The trick in assembling N connectors is to make sure you have the shield
wires laid out flat with none overlapping one another. Use a pick to
separate them. Then cut the shield wires to the proper length with a pair of
scissors. The length is critical. Too long and they will jam up. Too short
and they will pull out. If done properly the cable will not turn in the
connector and will last a long time. No solder on the shield!
> -----Original Message-----
> From: email@example.com [mailto:towertalk-
> firstname.lastname@example.org] On Behalf Of Ron Stordahl
> Sent: Wednesday, April 19, 2006 4:31 PM
> To: Ian White GM3SEK
> Cc: email@example.com
> Subject: Re: [TowerTalk] Power limitation for N-Connectors
> The consensus is that N connectors are fine at 1500 watts up to 30 MHz
> (and probably beyond but my use is 30 MHz or lower). My problem with
> N-connectors in the past, and it's a distant past, is in assembly..maybe
> I had some bad ones. And I am from the old school...like to use
> solder. But if the compression connection for the shield is good enough
> and long lasting..apparently it must be..then fine.
> The cable will be LDF5-50A which is foam.
> Is there a certain connector which has a 'captive center pin' as you
> My plan would be to use female connectors on the heliax, then male
> connectors on the more flexible jumpers at the ends, probably short
> length of 213.
> Am I on the right path?
> Ron Stordahl, N5IN
> Ian White GM3SEK wrote:
> > Steve Katz wrote:
> >> I'd say they're wrong.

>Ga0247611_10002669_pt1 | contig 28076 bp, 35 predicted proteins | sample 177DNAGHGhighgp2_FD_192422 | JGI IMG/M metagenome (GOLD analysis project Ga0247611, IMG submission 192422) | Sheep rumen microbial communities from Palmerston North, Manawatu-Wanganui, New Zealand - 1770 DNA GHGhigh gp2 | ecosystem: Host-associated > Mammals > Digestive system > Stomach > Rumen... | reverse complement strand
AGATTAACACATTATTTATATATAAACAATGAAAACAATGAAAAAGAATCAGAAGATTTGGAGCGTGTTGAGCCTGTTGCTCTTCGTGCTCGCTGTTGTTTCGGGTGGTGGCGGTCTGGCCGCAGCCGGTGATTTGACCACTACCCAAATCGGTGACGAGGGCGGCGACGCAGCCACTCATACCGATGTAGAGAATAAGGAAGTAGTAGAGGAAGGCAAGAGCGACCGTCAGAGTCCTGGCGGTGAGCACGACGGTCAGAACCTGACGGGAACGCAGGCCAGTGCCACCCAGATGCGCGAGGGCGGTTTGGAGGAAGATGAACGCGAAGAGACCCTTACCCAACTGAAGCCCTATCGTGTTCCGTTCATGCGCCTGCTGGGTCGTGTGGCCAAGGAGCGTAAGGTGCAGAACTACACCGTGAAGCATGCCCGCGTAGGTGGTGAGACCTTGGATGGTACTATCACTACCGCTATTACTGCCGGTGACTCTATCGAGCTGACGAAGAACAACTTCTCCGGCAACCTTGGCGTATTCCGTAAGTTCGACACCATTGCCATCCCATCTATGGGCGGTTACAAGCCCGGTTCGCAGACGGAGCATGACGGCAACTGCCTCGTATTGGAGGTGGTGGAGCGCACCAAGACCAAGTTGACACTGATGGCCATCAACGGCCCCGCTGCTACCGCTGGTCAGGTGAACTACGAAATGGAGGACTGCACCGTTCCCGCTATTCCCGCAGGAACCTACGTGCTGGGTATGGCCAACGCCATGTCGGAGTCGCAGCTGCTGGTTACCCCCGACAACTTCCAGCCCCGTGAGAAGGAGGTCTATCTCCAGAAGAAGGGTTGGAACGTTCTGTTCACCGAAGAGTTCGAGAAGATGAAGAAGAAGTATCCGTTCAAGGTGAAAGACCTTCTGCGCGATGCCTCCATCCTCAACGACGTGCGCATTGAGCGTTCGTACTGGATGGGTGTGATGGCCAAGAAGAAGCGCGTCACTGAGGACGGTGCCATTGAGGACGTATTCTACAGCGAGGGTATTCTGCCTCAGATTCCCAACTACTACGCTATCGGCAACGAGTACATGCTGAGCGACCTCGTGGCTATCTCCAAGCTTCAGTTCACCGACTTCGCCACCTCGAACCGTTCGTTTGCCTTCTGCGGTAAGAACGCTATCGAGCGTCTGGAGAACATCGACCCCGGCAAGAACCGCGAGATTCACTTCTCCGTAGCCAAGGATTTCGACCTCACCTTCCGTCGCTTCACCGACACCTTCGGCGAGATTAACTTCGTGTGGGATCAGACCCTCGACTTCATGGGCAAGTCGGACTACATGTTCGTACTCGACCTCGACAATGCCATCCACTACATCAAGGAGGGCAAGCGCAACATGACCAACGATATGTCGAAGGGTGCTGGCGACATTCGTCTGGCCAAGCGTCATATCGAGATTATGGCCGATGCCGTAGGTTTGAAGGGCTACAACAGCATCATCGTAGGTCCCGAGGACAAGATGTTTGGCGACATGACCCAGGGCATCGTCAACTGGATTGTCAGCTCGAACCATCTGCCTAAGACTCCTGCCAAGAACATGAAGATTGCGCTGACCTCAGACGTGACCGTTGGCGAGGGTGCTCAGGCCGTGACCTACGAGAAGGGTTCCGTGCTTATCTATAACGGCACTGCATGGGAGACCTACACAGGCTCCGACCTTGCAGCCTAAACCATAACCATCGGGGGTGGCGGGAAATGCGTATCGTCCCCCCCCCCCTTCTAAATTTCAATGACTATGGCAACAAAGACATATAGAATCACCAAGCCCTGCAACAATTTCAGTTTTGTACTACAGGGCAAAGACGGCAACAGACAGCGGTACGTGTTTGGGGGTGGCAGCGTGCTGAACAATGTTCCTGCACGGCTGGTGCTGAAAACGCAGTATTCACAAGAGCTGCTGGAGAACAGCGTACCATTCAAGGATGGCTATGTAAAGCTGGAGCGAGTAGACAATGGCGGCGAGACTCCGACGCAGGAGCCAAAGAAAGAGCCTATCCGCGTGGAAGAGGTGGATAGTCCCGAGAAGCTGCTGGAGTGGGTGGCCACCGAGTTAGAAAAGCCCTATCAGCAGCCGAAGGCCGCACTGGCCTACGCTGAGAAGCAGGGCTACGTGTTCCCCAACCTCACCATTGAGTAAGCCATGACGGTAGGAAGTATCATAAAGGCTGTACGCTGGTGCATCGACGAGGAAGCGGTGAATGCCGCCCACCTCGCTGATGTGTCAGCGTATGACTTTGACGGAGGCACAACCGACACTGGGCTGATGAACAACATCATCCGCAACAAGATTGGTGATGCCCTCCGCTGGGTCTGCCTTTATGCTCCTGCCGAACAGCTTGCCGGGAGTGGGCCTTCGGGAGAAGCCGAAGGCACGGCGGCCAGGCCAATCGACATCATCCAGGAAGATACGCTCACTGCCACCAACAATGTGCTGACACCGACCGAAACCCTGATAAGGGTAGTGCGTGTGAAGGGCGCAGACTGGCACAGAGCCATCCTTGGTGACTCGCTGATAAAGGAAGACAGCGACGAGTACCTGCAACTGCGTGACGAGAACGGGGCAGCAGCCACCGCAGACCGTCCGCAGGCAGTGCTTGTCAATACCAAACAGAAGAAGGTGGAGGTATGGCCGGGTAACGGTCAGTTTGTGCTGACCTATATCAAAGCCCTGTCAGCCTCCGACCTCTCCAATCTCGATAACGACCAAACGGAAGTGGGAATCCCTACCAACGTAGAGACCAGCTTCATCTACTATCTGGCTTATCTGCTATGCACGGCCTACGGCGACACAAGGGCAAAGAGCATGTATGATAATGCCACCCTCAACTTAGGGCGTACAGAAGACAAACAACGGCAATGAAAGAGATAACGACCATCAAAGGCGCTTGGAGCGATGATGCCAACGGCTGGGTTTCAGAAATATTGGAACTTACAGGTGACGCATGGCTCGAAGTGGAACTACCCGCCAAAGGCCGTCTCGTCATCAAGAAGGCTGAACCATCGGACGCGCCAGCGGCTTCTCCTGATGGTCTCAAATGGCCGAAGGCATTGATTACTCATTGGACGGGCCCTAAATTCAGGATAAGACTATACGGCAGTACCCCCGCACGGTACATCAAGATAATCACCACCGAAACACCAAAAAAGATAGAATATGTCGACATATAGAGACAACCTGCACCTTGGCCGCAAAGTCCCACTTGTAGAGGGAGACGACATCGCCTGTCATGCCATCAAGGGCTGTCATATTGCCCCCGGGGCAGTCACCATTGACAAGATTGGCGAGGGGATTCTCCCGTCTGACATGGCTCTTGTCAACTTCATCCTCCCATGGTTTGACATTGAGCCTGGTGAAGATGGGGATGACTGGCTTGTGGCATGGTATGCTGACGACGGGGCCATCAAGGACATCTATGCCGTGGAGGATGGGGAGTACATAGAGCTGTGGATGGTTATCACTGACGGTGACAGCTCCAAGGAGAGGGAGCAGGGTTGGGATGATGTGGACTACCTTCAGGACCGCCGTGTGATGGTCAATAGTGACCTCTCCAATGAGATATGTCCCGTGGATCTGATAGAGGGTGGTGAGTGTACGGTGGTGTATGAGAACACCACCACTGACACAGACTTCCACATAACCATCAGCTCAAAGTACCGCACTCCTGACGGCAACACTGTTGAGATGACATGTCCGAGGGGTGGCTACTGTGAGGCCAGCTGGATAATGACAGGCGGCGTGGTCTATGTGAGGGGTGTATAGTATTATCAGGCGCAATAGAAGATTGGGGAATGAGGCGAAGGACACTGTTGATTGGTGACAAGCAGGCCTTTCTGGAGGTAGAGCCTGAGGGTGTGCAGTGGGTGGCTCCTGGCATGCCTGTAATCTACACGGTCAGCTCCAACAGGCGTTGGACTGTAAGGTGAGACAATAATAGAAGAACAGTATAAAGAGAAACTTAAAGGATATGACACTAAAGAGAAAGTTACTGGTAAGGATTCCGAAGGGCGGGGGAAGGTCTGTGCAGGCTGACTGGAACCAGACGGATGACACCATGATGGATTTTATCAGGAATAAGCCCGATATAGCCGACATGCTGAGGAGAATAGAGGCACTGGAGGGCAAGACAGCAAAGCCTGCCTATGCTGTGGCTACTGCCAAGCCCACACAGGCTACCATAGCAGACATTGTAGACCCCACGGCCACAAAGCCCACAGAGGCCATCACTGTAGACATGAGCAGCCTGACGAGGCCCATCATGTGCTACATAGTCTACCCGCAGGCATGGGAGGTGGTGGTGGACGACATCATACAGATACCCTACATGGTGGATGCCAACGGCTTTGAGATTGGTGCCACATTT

> >> Type Ns flashover at >3000V at STP, and that's a lot of voltage. The
> >> pin can handle 6A continuously, probably 12A intermittently. 1500W is
> >> in a 50 Ohm system. 1500W is 273.9V in a 50 Ohm system.
> >> I don't see the issue. I've used type Ns at 1500W output power on 70cm
> >> eme work, and never had one fail...
> > There is no problem with correctly assembled N connectors at these power
> > levels; but there is a risk of failure if the centre pin is not mated
> > correctly.
> > This can happen when N connectors with a floating centre pin are used
> > with semi-airspaced cables whose centre conductor is free to move
> > inside the cable. A hanging length of cable, and/or some flexing in a
> > rotator loop, can sometimes pull the centre pin partly out from its
> > socket, causing high resistance (especially at UHF where skin depths are
> > smaller) and failures at high power.
> > The solution is always to use connectors that have a captive centre pin,
> > and to take care when installing cables that have a floating centre
> > conductor.
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